Hometown Hero for Education
Everybody wants to be somebody, do something great, be extraordinary. For Jim Carlisle, becoming an FBI agent fulfilled his childhood dream and led to a fabulous career.
For twenty-eight years, Carlisle served on the force with assignments in nine locations across the U.S. before he volunteered to come to Oklahoma on a temporary thirty-day assignment as an investigator in the Oklahoma City bombing in the summer of 1995. By 1996, his 30-day duty had turned into a permanent transfer and his family followed him from Alabama to lay down roots in Edmond.
Carlisle didn’t view his retirement from the FBI as a time to stop working and slow down. He saw this as another chance to try a new career that saved lives in a different capacity – teaching young people.
“In my first career I saw so many wrecked lives. That was one of the things I thought about in a second career – just trying to keep some people from winding up in train wrecks with their lives,” says Carlisle.
With encouragement from his wife, Carlisle began a new adventure helping students to realize their potentials. Thirty years earlier he taught and coached in Mounds, Oklahoma for the 1969 – 1970 school year and loved every minute of it.
Carlisle coached baseball and basketball, served as a Sunday school teacher, scout leader, and tutor – all while working as an FBI agent. He volunteered at Jackson Middle School as a tutor and mentor right before he retired and was hooked. He soon got a job teaching U.S. and Oklahoma history at Memorial High School and took education classes at the University of Central Oklahoma.
It didn’t just stop with teaching. He knew he could make a big difference as an administrator, as well, and took steps to become a principal. He interned at Cheyenne Middle School and became an assistant principal at Memorial for two years before landing his dream job – the principal and director of alternative education at Edmond’s Boulevard Academy.
Boulevard Academy and its alternative education program are set up for students at risk for not graduating, whether they have personal struggles, health problems or any other issues that have caused them to fall behind. With only 160 students and a student-to-teacher ratio of fifteen to one, the small classes create a community for breeding success for students that otherwise wouldn’t get a high school degree.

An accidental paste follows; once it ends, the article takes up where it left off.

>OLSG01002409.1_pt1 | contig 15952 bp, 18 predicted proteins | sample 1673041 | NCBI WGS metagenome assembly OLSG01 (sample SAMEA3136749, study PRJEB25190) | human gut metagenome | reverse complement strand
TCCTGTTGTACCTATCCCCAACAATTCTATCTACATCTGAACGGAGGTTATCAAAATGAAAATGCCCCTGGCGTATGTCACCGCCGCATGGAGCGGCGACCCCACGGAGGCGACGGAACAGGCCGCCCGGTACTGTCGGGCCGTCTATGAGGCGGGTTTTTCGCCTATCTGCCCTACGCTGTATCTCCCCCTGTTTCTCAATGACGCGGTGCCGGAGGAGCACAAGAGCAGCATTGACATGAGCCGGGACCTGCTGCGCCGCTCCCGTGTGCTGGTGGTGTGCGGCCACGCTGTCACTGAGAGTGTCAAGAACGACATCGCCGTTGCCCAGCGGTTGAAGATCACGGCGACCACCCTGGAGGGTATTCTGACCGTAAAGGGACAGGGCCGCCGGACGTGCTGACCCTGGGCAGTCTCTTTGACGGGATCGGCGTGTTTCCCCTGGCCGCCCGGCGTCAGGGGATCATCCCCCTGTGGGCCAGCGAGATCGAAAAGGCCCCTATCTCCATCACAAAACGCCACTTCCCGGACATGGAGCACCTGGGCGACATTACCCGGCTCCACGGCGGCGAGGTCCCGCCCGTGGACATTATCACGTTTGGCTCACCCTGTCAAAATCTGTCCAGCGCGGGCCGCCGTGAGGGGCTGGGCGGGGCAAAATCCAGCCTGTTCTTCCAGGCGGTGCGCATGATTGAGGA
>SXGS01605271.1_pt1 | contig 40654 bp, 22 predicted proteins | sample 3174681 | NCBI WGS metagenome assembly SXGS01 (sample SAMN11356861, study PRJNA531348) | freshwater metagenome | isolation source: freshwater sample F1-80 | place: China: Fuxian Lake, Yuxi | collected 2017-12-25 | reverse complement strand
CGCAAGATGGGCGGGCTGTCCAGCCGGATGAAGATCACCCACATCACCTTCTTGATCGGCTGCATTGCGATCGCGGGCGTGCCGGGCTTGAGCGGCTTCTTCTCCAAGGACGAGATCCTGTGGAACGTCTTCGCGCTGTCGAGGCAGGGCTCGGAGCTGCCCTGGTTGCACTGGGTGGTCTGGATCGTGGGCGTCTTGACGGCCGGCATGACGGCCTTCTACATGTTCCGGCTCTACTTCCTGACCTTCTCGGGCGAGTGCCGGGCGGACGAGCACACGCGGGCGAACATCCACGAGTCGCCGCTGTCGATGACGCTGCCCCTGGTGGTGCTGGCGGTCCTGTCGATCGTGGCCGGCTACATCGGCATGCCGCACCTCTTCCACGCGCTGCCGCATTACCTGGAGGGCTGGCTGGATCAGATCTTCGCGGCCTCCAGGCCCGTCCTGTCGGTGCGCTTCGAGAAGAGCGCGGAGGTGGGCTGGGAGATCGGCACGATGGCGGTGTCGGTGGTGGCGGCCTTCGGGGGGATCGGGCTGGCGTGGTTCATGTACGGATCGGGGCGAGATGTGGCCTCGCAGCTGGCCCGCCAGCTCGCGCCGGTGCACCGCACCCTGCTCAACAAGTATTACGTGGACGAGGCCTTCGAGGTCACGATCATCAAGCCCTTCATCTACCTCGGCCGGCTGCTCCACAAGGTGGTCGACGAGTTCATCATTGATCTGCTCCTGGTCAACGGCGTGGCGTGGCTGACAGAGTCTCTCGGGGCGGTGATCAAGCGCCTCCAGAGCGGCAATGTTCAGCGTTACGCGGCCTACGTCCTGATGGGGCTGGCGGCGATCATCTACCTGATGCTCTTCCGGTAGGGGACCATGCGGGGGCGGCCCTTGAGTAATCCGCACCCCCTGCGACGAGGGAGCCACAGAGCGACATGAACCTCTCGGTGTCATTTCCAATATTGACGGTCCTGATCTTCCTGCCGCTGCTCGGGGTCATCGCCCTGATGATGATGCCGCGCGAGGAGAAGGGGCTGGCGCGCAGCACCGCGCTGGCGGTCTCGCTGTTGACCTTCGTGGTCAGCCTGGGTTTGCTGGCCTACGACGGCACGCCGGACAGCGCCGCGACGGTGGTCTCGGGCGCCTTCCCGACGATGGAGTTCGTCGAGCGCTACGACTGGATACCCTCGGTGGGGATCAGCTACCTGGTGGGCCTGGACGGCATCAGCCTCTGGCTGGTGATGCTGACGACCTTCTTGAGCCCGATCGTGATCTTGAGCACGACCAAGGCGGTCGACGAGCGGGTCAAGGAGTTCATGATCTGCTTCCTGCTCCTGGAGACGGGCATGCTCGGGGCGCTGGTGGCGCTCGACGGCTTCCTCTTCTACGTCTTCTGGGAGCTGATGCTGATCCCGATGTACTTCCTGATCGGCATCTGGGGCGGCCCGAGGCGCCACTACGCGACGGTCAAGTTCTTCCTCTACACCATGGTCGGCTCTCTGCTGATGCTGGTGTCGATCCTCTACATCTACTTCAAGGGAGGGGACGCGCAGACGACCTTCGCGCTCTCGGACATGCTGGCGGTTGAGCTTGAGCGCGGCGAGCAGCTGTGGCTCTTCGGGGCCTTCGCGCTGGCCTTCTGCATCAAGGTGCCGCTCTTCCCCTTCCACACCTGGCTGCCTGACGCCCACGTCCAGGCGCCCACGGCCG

Christy Prather-Skinner, one of the full-time counselors at Boulevard Academy, has seen the effects of Carlisle and the entire staff’s dedication to helping serve the students’ needs. “I’ve been here for about two years now and absolutely love it,” Skinner says. “Most of the kids that are here are here because they have some pretty significant challenges in their lives so we try to connect them with resources and get them the help and support that they need. Sometimes it’s a struggle to see what they’re going to become and what they’re going to do, but then they’ll come back and they’re just so successful.”
One such success story comes from the mother of a student who was at Boulevard just last year. Barbara Jones saw first-hand what alternative education could do for its students. Her daughter now has a high school diploma and a scholarship at the University of Oklahoma, where she just completed her first semester. “I think sometimes people see Boulevard as a place where kids with problems go, but it’s really a school for anybody that’s having any sort of challenge, whether they’re falling behind, or have personal challenges, health challenges, whatever,” says Jones. “I’m so thankful for Mr. Carlisle and the teachers there because they understand and listen and have that support system that really gives that personal touch to help students succeed. I can’t say enough about what it did for my daughter and how it was exactly where she needed to be. It was just a really good experience for her.”
Jones’ daughter isn’t the only success story walking out of Boulevard Academy this year. Between all three Edmond high schools and Project Hope, over 100 students graduated that Carlisle personally worked with at one time or another. “We’re not successful with every student, but the ones we do succeed with make you want to dance and sing,” says Carlisle. “None of those hundred plus students would have gotten through to graduation without alternative education. To see those kids walk is pretty thrilling because that’s a hundred plus lives changed right there.” Carlisle may have retired as an FBI agent, but he’s still saving lives one diploma at a time.